Father Roger Landry, a Massachusetts priest working at the United Nations, spoke of the courage of police officers, doormen, waiters and chaplains. “Courage is not the absence of fear but doing what one should despite one’s fears. I’m grateful for those who boldly carried on while others cowered.” For some, the pandemic was a spiritual catalyst: “In the midst of widespread spiritual lockdown the hunger of so many for God was stoked.” People “started asking deeper questions about life, death and suffering, how to be selfless, to grieve with hope.” He has this year accompanied “several newly restless hearts to find the God for whom their hearts were made.”
Here are some gifts of the pandemic:
Former New Jersey Gov. Chris Christie wound up knowing those he knows more deeply. “I watched the extraordinary generosity of friends and neighbors who helped people in desperate financial and spiritual despair because of the pandemic. It reminded me that Americans continue to be the most generous people in the world—not only financially but emotionally.”
Sen. Deb Fischer of Nebraska: “My 97 year old mom entered assisted living on Dec 30, 2019. The Senate’s April recess due to Covid gave me time to begin sorting through more than 60 years of memories in my childhood home.” She did office work online and by phone. “My parents kept everything—WW II letters, family photos, vacation scrapbooks. Toys and blue ribbons. It was a gift.” She’d show her mother what she’d found, and her mother would marvel. “I found the top of their wedding cake—a soldier in uniform standing next to his bride.” It was on a basement shelf. It’s made of ceramic or clay. Fischer now keeps it under a little glass dome. She found the letters her father wrote during the war: “ ‘My darling’ was his salutation.” She found her mother’s sewing box.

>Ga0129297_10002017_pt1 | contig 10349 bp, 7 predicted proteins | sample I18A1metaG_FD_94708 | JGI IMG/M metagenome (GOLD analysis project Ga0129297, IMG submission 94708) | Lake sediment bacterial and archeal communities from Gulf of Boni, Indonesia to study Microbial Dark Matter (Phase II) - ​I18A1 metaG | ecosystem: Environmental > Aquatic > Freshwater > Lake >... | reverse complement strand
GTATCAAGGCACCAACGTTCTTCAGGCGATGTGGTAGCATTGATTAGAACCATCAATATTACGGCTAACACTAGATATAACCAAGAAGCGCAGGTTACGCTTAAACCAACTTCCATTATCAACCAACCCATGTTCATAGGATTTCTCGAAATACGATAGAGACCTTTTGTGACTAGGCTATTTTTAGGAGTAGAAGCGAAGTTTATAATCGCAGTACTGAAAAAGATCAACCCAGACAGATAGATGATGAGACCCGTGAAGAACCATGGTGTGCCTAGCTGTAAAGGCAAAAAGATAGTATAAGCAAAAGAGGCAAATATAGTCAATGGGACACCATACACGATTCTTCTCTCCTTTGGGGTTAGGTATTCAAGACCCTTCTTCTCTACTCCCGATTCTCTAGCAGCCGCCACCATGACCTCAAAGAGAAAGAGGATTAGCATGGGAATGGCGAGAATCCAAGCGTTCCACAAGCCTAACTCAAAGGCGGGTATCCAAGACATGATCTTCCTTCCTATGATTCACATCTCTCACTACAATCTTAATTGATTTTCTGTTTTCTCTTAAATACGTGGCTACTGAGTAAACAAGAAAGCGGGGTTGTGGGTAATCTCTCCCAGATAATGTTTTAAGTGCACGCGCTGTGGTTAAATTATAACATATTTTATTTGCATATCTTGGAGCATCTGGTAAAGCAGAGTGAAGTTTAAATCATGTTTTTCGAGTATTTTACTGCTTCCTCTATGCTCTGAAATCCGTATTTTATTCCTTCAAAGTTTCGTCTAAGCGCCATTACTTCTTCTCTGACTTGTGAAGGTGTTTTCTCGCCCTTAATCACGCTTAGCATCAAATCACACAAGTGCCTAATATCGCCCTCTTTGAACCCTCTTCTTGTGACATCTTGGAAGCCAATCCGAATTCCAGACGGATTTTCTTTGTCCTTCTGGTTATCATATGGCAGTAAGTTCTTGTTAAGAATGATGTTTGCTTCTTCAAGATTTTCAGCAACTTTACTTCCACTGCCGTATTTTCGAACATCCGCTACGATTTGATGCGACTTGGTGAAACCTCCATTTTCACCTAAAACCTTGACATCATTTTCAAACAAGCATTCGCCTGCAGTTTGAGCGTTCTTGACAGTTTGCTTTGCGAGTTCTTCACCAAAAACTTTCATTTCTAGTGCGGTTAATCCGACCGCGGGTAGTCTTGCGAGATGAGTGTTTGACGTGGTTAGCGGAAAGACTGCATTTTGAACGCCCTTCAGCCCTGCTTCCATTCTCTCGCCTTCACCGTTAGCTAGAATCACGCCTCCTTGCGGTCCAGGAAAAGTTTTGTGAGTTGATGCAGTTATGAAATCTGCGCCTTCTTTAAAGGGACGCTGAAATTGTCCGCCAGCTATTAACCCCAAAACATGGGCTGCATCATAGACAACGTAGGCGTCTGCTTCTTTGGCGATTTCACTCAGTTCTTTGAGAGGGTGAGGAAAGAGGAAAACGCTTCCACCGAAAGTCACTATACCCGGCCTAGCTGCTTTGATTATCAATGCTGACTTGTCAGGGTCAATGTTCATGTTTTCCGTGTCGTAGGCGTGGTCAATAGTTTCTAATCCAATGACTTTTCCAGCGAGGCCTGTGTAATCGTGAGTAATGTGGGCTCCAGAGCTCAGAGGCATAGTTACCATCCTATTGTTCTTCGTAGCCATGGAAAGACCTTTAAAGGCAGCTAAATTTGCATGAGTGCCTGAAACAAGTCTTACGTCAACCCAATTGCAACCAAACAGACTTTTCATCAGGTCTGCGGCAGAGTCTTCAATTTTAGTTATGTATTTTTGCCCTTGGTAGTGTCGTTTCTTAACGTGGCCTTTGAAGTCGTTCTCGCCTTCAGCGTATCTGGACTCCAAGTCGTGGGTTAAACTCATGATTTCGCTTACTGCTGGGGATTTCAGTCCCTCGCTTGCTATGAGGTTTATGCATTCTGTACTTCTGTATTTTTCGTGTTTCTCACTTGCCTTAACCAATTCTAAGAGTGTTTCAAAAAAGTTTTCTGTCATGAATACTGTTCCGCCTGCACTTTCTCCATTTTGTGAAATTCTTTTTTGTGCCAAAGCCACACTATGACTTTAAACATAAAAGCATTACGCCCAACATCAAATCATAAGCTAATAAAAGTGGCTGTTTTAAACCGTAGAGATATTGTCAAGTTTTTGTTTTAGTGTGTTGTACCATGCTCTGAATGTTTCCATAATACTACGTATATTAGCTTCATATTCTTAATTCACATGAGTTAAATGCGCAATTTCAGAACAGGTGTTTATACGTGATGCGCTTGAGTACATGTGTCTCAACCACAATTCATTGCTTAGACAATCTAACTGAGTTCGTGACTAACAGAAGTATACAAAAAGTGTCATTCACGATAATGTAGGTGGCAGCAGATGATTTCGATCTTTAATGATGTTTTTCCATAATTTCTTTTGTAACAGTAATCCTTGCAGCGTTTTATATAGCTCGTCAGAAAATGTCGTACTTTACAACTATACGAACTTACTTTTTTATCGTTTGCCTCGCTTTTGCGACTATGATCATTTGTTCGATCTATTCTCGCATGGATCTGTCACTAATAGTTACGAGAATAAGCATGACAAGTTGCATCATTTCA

For Jason Gay, the Journal’s sports columnist, the lockdown carried unexpected opportunity. “This was a year of family fishing. I’d resisted it all my life—my late father loved to fish, and I couldn’t be bothered. But now my seven year old son is crazy for it, and my father is up there somewhere laughing. I grew to love the chase, and the disconnect of the natural world. Fish don’t know it’s 2020. I don’t even think fish watch cable news.”
For Willie Geist of NBC News, a fruitful, poignant conversation. “In late September, I was walking the halls of the eerily empty 30 Rockefeller Center when I ran into Herman Pinckney, a beloved custodian in the building. I was surprised when Herman told me he would retire in a couple of days, without fanfare, after 48 years on the job. As he reminisced through a mask, Herman said of the country, ‘I’ve seen a lot. We’re gonna be OK.’ I felt better immediately.”
For me this holiday weekend is quieter than usual, a traditional, raucous house party pushed back. It’s reminded all of us how we cherished our old lives of bubbling affection, and how grateful we’ll be when they return.
For now life wants to increase itself. Our trusty editor of 20 years, James Taranto, wed Anastasia, “the love of my life,” on the Fourth of July. The journalists Betsy Woodruff Swan and her husband, Jonathan, became parents of a baby girl. “At a time when it feels like death is everywhere,” she wrote, “we are incredibly grateful for the gift of a new life.”
Welcome to the world, Miss Esther Swan, a place that is more tender and beautiful than it always appears.
Wonder Land: At the risk of arousing the dark side, 2020’s election results are reason for conservative optimism. Images: Congressional Quarterly via ZUMA Press/Getty Images Composite: Mark Kelly[object Object]